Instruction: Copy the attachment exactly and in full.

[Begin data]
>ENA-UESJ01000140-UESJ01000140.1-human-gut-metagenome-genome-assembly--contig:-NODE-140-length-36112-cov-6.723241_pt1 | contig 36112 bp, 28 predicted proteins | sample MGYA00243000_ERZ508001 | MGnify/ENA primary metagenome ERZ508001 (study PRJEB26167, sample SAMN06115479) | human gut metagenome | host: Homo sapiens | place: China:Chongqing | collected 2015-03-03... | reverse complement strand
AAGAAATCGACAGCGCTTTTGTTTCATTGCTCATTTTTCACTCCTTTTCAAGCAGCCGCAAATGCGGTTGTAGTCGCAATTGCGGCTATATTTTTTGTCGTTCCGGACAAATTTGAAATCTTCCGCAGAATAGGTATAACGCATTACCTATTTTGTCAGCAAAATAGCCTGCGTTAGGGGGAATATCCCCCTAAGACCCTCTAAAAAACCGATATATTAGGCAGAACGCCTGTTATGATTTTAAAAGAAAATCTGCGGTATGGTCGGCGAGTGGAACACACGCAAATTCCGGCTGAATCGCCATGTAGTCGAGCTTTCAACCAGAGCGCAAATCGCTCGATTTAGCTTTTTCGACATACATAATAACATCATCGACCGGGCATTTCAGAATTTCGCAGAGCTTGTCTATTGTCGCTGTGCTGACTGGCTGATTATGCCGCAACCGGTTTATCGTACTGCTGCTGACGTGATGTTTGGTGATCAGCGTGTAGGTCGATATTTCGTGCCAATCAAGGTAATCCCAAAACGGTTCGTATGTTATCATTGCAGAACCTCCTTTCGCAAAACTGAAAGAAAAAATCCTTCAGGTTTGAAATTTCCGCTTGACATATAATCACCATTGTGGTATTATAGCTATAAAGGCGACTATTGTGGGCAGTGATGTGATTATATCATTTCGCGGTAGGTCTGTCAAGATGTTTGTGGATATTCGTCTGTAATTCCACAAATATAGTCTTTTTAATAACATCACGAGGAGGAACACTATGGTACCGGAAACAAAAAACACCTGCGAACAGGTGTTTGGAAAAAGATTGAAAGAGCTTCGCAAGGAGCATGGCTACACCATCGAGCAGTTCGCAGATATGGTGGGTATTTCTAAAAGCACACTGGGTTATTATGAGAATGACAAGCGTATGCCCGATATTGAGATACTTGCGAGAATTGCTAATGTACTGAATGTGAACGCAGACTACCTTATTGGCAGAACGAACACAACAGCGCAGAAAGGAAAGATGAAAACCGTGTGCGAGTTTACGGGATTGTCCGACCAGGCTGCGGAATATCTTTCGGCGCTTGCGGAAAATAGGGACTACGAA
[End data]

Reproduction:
>ENA-UESJ01000140-UESJ01000140.1-human-gut-metagenome-genome-assembly--contig:-NODE-140-length-36112-cov-6.723241_pt1 | contig 36112 bp, 28 predicted proteins | sample MGYA00243000_ERZ508001 | MGnify/ENA primary metagenome ERZ508001 (study PRJEB26167, sample SAMN06115479) | human gut metagenome | host: Homo sapiens | place: China:Chongqing | collected 2015-03-03... | reverse complement strand
AAGAAATCGACAGCGCTTTTGTTTCATTGCTCATTTTTCACTCCTTTTCAAGCAGCCGCAAATGCGGTTGTAGTCGCAATTGCGGCTATATTTTTTGTCGTTCCGGACAAATTTGAAATCTTCCGCAGAATAGGTATAACGCATTACCTATTTTGTCAGCAAAATAGCCTGCGTTAGGGGGAATATCCCCCTAAGACCCTCTAAAAAACCGATATATTAGGCAGAACGCCTGTTATGATTTTAAAAGAAAATCTGCGGTATGGTCGGCGAGTGGAACACACGCAAATTCCGGCTGAATCGCCATGTAGTCGAGCTTTCAACCAGAGCGCAAATCGCTCGATTTAGCTTTTTCGACATACATAATAACATCATCGACCGGGCATTTCAGAATTTCGCAGAGCTTGTCTATTGTCGCTGTGCTGACTGGCTGATTATGCCGCAACCGGTTTATCGTACTGCTGCTGACGTGATGTTTGGTGATCAGCGTGTAGGTCGATATTTCGTGCCAATCAAGGTAATCCCAAAACGGTTCGTATGTTATCATTGCAGAACCTCCTTTCGCAAAACTGAAAGAAAAAATCCTTCAGGTTTGAAATTTCCGCTTGACATATAATCACCATTGTGGTATTATAGCTATAAAGGCGACTATTGTGGGCAGTGATGTGATTATATCATTTCGCGGTAGGTCTGTCAAGATGTTTGTGGATATTCGTCTGTAATTCCACAAATATAGTCTTTTTAATAACATCACGAGGAGGAACACTATGGTACCGGAAACAAAAAACACCTGCGAACAGGTGTTTGGAAAAAGATTGAAAGAGCTTCGCAAGGAGCATGGCTACACCATCGAGCAGTTCGCAGATATGGTGGGTATTTCTAAAAGCACACTGGGTTATTATGAGAATGACAAGCGTATGCCCGATATTGAGATACTTGCGAGAATTGCTAATGTACTGAATGTGAACGCAGACTACCTTATTGGCAGAACGAACACAACAGCGCAGAAAGGAAAGATGAAAACCGTGTGCGAGTTTACGGGATTGTCCGACCAGGCTGCGGAATATCTTTCGGCGCTTGCGGAAAATAGGGACTACGAA